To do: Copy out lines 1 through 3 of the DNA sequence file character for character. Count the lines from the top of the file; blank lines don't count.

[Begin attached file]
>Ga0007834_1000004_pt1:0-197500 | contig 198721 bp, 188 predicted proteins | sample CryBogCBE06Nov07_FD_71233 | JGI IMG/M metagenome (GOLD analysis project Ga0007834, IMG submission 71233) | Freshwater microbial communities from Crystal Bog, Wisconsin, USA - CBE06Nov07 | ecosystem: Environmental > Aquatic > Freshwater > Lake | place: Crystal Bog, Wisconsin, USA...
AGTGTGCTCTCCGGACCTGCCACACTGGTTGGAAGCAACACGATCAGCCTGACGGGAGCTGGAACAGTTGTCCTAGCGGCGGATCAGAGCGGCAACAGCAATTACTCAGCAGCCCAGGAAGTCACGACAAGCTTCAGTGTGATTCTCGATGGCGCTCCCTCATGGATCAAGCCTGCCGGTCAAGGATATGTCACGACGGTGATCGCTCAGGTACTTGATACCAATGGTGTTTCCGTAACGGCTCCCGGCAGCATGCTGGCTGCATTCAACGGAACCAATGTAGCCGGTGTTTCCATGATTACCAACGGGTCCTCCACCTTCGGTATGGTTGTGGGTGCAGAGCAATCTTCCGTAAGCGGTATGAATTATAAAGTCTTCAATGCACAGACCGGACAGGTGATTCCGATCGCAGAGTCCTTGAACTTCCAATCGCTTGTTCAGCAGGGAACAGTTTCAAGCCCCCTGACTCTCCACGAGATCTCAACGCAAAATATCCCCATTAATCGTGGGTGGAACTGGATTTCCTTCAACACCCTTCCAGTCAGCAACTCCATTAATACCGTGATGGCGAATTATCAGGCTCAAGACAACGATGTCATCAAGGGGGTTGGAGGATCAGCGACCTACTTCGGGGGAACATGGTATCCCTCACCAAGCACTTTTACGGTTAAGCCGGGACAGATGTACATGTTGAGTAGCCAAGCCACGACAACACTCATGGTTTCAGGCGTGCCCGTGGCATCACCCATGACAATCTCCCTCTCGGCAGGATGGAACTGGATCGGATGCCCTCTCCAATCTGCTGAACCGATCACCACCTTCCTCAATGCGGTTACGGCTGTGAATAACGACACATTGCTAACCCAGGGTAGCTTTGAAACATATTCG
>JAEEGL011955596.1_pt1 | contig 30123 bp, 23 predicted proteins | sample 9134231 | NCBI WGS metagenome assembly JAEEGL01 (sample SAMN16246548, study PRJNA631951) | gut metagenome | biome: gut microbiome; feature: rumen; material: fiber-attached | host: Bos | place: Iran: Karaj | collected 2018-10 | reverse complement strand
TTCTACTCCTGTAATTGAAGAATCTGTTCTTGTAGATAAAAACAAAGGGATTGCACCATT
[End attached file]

>Ga0007834_1000004_pt1:0-197500 | contig 198721 bp, 188 predicted proteins | sample CryBogCBE06Nov07_FD_71233 | JGI IMG/M metagenome (GOLD analysis project Ga0007834, IMG submission 71233) | Freshwater microbial communities from Crystal Bog, Wisconsin, USA - CBE06Nov07 | ecosystem: Environmental > Aquatic > Freshwater > Lake | place: Crystal Bog, Wisconsin, USA...
AGTGTGCTCTCCGGACCTGCCACACTGGTTGGAAGCAACACGATCAGCCTGACGGGAGCTGGAACAGTTGTCCTAGCGGCGGATCAGAGCGGCAACAGCAATTACTCAGCAGCCCAGGAAGTCACGACAAGCTTCAGTGTGATTCTCGATGGCGCTCCCTCATGGATCAAGCCTGCCGGTCAAGGATATGTCACGACGGTGATCGCTCAGGTACTTGATACCAATGGTGTTTCCGTAACGGCTCCCGGCAGCATGCTGGCTGCATTCAACGGAACCAATGTAGCCGGTGTTTCCATGATTACCAACGGGTCCTCCACCTTCGGTATGGTTGTGGGTGCAGAGCAATCTTCCGTAAGCGGTATGAATTATAAAGTCTTCAATGCACAGACCGGACAGGTGATTCCGATCGCAGAGTCCTTGAACTTCCAATCGCTTGTTCAGCAGGGAACAGTTTCAAGCCCCCTGACTCTCCACGAGATCTCAACGCAAAATATCCCCATTAATCGTGGGTGGAACTGGATTTCCTTCAACACCCTTCCAGTCAGCAACTCCATTAATACCGTGATGGCGAATTATCAGGCTCAAGACAACGATGTCATCAAGGGGGTTGGAGGATCAGCGACCTACTTCGGGGGAACATGGTATCCCTCACCAAGCACTTTTACGGTTAAGCCGGGACAGATGTACATGTTGAGTAGCCAAGCCACGACAACACTCATGGTTTCAGGCGTGCCCGTGGCATCACCCATGACAATCTCCCTCTCGGCAGGATGGAACTGGATCGGATGCCCTCTCCAATCTGCTGAACCGATCACCACCTTCCTCAATGCGGTTACGGCTGTGAATAACGACACATTGCTAACCCAGGGTAGCTTTGAAACATATTCG
>JAEEGL011955596.1_pt1 | contig 30123 bp, 23 predicted proteins | sample 9134231 | NCBI WGS metagenome assembly JAEEGL01 (sample SAMN16246548, study PRJNA631951) | gut metagenome | biome: gut microbiome; feature: rumen; material: fiber-attached | host: Bos | place: Iran: Karaj | collected 2018-10 | reverse complement strand